"Immersion in the life of the world, a willingness to be inhabited by and to speak for others, including those beyond the realm of the human, these are the practices not just of the bodhisattva but of the writer." --Jane Hirshfield

Tuesday, December 30, 2008

How We Kill What We Love

Or, how people who buy and sell used books online are the real death of the industry. Bargain Hunting for Books, from the NY Times.

How much do I want to pay, and where do I want that money to go? To my local community via a bookstore? To the publisher? To the author?

In theory, I want to support all of these fine folks. In practice, I decide to save a buck.

Apparently, a practice with enormous repercussions. Powell's bookstore in Portland, Or, is asking its employees to take unpaid sabbaticals. There is no longer any bookstore in Berkeley, Calif. Will we regret our "selfish actions" when there are no longer physical bookstores? Sure, we will. How will we learn about books, then? Those of us who find what we want at the local bookstore and then order it online to save maybe $10. But how do they expect us to give up saving $10 on each volume?

We're loving books to death. Somebody think of something.

Wednesday, December 17, 2008

Tuesday, December 16, 2008

Why Book Publishers Fail

Is there anyone who reads The Drudge Report instead of a good book? Does it make sense to blame the internet for publishing's decline, or is it instead the result of several years of bad decisions? The loss of 2,000 independent booksellers? Dohle's depredations at Random House? Cutting expenses by replacing senior employees with newbies? Or has publishing dumbed down, and "drifted into the paper-thin celebrity culture that defines just about every other domain, and which is rendering American culture as dull and monotonous as anything in Western history." Lawrence Osborne at Forbes.

I agree that publishing seems a bit dumbed down, but in the same article, Osborne says industry insiders blame agents, editorial failures, and lack of "franchise authors" to bolster overall sales. It sounds like you can't swing a cat without hitting someone who is to blame. Agents for trying to make fast money, instead of building authors' careers, editorial failures in the form of cuts in actual editing -- "resulting in longer, sloppier books that bore readers stupid" -- and Dan Brown for not writing an enticing sequel to the DaVinci Code.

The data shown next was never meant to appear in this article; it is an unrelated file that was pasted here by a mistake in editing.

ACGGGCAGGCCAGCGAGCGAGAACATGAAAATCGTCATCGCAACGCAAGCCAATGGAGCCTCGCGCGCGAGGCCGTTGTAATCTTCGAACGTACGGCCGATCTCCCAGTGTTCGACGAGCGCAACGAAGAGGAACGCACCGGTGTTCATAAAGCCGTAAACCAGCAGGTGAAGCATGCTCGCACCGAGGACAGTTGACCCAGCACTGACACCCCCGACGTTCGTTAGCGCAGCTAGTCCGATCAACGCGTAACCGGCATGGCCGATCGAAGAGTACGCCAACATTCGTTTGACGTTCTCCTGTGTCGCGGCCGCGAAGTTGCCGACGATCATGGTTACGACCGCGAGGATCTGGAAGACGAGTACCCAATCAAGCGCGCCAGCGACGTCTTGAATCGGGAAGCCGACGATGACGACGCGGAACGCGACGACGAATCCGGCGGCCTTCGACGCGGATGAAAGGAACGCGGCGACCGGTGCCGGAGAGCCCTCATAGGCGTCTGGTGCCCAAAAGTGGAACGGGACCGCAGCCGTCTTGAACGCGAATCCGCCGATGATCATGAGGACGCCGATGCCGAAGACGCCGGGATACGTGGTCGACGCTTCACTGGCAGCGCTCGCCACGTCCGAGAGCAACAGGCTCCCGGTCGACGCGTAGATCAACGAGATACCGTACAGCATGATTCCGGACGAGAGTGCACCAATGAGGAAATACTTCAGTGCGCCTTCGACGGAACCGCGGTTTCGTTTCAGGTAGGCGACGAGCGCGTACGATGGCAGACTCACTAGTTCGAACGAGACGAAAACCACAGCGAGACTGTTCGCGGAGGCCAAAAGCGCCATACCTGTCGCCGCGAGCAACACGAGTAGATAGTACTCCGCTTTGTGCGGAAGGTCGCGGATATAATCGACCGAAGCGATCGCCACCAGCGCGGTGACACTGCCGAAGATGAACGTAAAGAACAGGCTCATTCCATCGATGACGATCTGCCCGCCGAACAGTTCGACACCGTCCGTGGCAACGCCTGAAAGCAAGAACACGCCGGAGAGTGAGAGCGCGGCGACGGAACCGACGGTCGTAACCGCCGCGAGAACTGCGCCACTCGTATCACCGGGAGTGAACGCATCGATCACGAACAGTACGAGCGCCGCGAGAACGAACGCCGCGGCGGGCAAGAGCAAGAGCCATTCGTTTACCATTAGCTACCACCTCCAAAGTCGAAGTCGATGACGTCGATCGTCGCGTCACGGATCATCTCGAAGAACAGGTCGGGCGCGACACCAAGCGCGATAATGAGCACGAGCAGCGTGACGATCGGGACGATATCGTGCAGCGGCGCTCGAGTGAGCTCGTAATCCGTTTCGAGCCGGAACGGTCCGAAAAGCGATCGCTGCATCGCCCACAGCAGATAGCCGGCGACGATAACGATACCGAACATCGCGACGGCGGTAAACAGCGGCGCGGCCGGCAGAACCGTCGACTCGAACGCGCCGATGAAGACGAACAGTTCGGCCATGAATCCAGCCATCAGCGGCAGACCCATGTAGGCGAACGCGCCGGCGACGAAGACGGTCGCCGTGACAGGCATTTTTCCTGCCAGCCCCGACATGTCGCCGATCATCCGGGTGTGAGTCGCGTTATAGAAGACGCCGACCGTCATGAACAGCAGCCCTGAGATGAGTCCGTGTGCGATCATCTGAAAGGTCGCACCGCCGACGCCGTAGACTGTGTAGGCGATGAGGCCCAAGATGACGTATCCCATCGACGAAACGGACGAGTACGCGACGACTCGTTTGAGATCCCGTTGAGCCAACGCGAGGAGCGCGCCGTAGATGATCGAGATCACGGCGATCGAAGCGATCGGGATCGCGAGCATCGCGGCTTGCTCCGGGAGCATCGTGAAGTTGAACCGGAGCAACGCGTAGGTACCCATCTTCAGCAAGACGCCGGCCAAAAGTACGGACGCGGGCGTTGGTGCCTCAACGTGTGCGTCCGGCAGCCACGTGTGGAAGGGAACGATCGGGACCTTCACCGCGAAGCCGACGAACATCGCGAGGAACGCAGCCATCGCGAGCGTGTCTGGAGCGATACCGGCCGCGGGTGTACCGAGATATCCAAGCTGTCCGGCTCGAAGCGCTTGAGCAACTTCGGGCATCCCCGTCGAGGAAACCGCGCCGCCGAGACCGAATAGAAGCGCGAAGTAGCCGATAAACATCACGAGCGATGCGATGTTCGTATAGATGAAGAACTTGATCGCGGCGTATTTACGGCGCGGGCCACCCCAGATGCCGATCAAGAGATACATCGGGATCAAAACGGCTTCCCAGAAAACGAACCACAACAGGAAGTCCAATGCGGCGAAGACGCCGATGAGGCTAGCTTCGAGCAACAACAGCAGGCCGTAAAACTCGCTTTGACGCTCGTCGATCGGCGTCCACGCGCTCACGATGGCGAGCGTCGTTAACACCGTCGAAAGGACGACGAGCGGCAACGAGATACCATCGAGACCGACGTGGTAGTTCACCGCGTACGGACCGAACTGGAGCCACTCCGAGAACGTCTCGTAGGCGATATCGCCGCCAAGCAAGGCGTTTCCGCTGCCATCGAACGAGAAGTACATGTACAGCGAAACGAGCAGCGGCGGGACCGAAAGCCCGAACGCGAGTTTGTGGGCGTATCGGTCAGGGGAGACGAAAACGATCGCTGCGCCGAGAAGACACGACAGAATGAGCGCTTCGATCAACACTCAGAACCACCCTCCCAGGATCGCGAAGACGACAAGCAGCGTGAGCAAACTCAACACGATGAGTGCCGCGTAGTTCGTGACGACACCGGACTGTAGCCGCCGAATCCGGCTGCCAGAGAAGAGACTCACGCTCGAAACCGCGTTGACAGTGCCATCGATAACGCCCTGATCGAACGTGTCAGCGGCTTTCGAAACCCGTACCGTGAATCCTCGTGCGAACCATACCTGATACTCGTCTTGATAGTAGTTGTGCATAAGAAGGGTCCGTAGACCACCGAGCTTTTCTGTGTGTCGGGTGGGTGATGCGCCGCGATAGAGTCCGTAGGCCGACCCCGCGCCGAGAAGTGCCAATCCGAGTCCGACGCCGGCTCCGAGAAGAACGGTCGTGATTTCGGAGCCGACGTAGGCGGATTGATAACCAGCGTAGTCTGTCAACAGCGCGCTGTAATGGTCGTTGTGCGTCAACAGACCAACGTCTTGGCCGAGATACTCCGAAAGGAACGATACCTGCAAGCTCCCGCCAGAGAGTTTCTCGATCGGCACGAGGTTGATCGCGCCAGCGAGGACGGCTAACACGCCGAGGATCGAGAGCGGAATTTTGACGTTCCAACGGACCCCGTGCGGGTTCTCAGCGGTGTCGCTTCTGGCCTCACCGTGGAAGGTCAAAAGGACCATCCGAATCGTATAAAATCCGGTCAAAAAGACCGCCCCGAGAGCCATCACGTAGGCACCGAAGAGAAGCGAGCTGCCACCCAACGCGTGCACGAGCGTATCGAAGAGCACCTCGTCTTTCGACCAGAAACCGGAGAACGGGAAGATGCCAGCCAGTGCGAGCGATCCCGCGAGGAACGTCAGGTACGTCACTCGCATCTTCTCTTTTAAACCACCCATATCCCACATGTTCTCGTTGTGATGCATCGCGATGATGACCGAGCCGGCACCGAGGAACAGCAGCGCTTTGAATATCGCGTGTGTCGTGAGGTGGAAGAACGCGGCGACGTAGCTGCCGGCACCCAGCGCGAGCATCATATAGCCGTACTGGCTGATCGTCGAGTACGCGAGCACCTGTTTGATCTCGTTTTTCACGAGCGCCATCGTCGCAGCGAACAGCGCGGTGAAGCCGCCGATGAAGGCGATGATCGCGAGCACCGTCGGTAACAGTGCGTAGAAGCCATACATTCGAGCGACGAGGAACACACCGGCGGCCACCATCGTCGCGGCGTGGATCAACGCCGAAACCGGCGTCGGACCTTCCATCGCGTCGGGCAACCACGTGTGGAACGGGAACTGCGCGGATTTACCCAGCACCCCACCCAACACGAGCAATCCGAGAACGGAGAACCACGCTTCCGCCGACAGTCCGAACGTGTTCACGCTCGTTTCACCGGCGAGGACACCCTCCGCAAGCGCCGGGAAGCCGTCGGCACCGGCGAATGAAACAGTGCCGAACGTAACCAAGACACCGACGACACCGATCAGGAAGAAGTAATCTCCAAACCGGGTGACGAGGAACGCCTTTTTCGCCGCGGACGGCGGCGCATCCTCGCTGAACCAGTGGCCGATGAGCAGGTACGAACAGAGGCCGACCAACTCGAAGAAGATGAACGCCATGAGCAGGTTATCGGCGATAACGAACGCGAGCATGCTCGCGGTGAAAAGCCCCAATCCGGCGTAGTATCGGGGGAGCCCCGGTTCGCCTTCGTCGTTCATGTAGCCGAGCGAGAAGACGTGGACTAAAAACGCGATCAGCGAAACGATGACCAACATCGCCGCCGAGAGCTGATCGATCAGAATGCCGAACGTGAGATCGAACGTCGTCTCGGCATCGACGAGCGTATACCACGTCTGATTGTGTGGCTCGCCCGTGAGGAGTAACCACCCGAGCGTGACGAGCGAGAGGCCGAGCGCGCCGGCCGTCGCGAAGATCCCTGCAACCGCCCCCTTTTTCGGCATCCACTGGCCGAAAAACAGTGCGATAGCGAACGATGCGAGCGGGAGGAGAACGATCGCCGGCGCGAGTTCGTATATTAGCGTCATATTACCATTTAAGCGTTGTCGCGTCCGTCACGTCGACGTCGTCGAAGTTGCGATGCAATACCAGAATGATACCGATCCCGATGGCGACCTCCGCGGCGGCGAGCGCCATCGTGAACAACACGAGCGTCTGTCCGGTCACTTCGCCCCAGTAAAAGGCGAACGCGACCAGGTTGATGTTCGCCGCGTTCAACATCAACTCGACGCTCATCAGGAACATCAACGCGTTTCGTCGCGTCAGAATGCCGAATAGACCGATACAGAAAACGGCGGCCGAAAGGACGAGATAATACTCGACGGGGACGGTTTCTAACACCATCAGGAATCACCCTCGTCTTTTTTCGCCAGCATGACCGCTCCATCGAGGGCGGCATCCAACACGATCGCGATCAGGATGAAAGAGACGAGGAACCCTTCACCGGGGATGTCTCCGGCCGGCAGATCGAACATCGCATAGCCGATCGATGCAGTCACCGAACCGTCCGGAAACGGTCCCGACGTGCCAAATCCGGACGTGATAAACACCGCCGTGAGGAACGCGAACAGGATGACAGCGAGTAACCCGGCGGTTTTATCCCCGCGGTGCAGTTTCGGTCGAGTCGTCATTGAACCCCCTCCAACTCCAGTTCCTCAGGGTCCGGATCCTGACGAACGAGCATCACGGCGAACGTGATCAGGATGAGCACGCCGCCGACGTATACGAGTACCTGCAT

A friend in publishing (laid off from Random House, incidentally) makes the point that the market for books is not readers, exactly, but those readers who buy books, and that we buy them for their content and quality -- remember when books were the authority on grammar and spelling? Now I don't remember the last time I got through a new book without noticing a dozen or more sometimes appalling errors. Not to mention the awful shapelessness of "longer, sloppier books" -- for $25 and up. Books used to give the reader the sense that something in the world made sense, or perhaps that sense could be made of the world. Am I naive in writing that? I used to feel, when reading a good book, that someone in the world knew what they were doing, how to think and express things, that the world might actually be in good hands. Okay, I'm naive, but it really was about world view. And now publishing is yelling about the sky falling. I'm not shelling out $25 for that, and neither is anybody else, apparently. Unless it's really well written...

Wednesday, December 10, 2008

Writers Need Food

I somehow missed this excellent NY Times article, in the form of a memo from Michael Pollan to the next U.S. President. He makes the excellent point that a major ingredient in the food we eat is oil, as in petroleum, whether in the form of transportation, chemical fertilizers and/or pesticides. The cost of food has skyrocketed along with the cost of energy, and the pollution from waste that was once recycled as fertilizer...well, you get the picture. We feed 40% of all our grain to animals to fatten them up in inhumane feedlots, and another 11% to cars and trucks as biofuel.